One day, when we were very tiny, I remember watching my severely autistic and non-verbal twin brother Ayman during a session with a therapist in his room. The therapist had laid out three plastic cups in front of him on the table and, making sure he was paying attention, overturned each of them to reveal a different snack under each one: peanuts, cashews and crisps. Immediately, I saw a change: a big smile grew on his face, and we had his attention.
After covering the snacks, she asked my brother, “Ayman, which snack do you want?” What followed amazed me: Ayman lifted up his arm, and pointed at the cup containing the peanuts.
Before this, I had never seen Ayman communicate so directly. Being non-verbal, and having severe learning difficulties, made this all the more difficult. But this therapist had managed to reach him and teach him this skill—one so simple yet important as pointing. When I got older, I learned the name of this form of therapy: Applied Behavioural Analysis, or ABA; and another important term: Positive Behaviour Support (PBS).
ABA is a scientific discipline that helps people to learn methods that will produce an observable change in behaviour. It is well known as a therapy to help autistic people. In the case of Ayman, in order to teach him a communication skill (pointing), the therapist used food, one of his favourite things, to positively reinforce that behaviour. This is a key part of changing the behaviour: if behaviour is quickly followed by a stimulus (in Ayman's case, yummy food!), this will cause an increase in the frequency of that behaviour happening in the future.
PBS, on the other hand, is a long-term, person-centred approach to help those with learning disability who are displaying, or at risk of developing, challenging behaviours. Its key message is that all behaviours have a reason, and by learning these reasons, we can help reduce the challenging ones and support the person in living a fulfilling life with fewer restrictions. Ayman would often rock back and forth very quickly and with a lot of vigour, hitting his head, for example, against the wall or on the back of the car seat. Through assessments we learned that there is a sensory need he is trying to fulfil. By providing sensory experiences that he enjoys like listening to music (another big love of Ayman's) and head massages, we are able to help him to meet that need.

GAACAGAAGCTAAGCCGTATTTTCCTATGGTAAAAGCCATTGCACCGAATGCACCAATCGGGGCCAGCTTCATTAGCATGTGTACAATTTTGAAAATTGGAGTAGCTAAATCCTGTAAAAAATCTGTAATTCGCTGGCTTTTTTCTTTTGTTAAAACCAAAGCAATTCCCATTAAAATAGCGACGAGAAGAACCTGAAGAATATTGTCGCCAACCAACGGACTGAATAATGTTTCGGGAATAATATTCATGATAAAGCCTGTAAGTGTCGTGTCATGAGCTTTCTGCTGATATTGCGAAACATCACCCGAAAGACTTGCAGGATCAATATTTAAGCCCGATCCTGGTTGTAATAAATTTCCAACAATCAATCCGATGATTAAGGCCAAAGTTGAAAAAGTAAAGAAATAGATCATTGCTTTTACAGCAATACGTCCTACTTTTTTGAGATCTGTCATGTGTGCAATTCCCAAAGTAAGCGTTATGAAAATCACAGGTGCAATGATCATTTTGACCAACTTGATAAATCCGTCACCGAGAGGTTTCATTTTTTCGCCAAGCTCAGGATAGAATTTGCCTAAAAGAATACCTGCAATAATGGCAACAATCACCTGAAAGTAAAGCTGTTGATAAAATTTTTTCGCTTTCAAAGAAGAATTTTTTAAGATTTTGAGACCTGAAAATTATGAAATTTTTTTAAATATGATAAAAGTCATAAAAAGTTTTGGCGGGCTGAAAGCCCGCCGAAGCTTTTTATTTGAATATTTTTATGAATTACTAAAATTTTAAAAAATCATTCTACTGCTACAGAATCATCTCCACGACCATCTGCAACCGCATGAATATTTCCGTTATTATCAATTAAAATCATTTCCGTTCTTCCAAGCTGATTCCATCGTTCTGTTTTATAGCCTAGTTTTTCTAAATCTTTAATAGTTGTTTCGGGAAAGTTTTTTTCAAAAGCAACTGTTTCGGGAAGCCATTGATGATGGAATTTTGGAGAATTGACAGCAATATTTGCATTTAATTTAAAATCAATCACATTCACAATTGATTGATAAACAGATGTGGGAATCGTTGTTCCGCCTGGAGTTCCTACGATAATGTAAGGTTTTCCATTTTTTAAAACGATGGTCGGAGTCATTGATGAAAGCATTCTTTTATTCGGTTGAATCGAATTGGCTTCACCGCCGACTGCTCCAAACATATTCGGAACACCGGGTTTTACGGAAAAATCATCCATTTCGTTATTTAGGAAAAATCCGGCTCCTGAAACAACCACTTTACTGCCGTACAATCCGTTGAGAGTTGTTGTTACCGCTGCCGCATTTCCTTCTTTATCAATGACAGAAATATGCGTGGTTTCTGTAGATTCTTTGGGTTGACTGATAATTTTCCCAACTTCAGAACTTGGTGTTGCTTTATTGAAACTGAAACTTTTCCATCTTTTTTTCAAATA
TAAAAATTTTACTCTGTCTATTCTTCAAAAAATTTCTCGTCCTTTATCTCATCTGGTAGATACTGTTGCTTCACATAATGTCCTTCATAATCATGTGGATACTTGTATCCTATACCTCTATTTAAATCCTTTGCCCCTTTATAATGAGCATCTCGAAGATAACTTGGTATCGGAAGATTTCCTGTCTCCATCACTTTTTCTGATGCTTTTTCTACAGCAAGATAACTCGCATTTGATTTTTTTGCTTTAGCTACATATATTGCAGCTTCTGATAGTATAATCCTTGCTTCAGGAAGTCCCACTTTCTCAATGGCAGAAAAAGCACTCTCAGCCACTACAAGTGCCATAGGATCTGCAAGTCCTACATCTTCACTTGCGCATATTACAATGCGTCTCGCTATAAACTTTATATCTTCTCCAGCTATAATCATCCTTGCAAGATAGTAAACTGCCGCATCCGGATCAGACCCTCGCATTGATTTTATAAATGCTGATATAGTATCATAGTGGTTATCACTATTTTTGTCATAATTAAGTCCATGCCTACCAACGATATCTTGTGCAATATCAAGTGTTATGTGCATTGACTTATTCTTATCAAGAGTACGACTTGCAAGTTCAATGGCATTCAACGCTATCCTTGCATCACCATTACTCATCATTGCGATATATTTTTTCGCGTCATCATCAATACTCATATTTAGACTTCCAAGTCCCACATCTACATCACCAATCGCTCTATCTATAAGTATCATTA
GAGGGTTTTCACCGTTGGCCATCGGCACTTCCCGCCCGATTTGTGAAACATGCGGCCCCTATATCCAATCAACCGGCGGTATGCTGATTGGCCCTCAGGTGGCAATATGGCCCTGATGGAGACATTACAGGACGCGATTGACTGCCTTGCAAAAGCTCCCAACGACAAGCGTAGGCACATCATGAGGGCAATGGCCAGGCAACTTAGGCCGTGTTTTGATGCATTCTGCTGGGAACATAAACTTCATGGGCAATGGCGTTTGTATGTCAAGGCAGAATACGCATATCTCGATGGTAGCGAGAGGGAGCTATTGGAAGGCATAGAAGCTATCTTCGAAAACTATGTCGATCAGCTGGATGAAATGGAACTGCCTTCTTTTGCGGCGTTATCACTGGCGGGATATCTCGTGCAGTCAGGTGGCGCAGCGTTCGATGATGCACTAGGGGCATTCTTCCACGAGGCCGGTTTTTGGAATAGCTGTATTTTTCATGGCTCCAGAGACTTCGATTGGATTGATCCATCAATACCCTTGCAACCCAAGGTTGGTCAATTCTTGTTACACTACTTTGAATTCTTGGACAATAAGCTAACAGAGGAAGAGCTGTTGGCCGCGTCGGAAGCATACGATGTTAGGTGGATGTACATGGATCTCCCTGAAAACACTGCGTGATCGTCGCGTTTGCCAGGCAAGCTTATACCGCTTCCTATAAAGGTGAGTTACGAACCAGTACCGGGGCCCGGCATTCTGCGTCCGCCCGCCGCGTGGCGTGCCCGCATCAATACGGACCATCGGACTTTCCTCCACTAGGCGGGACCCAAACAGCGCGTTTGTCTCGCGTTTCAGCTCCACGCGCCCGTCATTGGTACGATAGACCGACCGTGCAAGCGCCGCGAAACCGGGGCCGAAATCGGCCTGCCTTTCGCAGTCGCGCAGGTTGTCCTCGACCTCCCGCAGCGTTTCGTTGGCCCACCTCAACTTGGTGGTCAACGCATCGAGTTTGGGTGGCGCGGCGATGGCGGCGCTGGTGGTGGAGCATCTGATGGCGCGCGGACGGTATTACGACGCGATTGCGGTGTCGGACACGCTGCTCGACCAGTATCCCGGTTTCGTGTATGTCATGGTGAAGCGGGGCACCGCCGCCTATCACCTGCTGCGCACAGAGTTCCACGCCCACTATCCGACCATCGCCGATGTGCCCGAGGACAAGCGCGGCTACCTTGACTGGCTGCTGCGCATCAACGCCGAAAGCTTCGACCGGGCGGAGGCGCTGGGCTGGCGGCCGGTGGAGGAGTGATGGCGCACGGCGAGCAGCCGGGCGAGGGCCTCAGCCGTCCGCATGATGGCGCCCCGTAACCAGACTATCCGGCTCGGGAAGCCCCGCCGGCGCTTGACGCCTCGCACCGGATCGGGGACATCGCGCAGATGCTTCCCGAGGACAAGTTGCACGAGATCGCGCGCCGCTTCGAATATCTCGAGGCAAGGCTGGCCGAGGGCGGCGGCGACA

It is an ongoing journey: he still rocks back and forth and bangs his head, and the same behaviours can have multiple different functions, but we continue to use PBS to help us understand Ayman and his needs.
My curiosity about autism continued as I got older. I was led to studying psychology for my Bachelor's degree at university, where I learned about behaviourism, a strand of thought underpinning ABA. After graduating I eventually secured a position as an assistant psychologist within Child and Adolescent Mental Health Services (CAMHS) as part of the National Health Service (NHS) in London, specifically, the Learning Disability (LD) Team. Here I work with a clinical team consisting of clinical psychologists, a psychiatrist, and the same kind of therapists who helped Ayman: behavioural analysts.
I had the opportunity to visit a boy with autism who had been referred for challenging behaviours, for whom I had created a “choosing board”—a board containing pictures of his favourite activities like playing with slime or baking. During set “choosing times” in his day at home, or at school, he could choose which one he wanted to do. By doing this, the boy could gain some independence and control over his free time. This was successful, and the boy's mother called to tell us that he was much happier and his behaviours had gone down.
I am continuing to pursue experience that will help me to understand autism and learning disability, and to help people like Ayman.
Antara Mirza is an Assistant Psychologist with the CAMHS (Child and Adolescent Mental Health Services) LD (Learning Disability) Team in London.